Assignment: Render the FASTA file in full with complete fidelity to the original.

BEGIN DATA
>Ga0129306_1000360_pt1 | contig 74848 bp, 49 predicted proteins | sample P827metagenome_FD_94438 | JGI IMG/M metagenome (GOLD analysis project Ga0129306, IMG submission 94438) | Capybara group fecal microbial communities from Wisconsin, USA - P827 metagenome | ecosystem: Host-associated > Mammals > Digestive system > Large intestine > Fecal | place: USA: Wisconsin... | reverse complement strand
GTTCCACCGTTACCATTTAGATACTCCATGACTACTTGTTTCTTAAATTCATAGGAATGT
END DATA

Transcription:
>Ga0129306_1000360_pt1 | contig 74848 bp, 49 predicted proteins | sample P827metagenome_FD_94438 | JGI IMG/M metagenome (GOLD analysis project Ga0129306, IMG submission 94438) | Capybara group fecal microbial communities from Wisconsin, USA - P827 metagenome | ecosystem: Host-associated > Mammals > Digestive system > Large intestine > Fecal | place: USA: Wisconsin... | reverse complement strand
GTTCCACCGTTACCATTTAGATACTCCATGACTACTTGTTTCTTAAATTCATAGGAATGT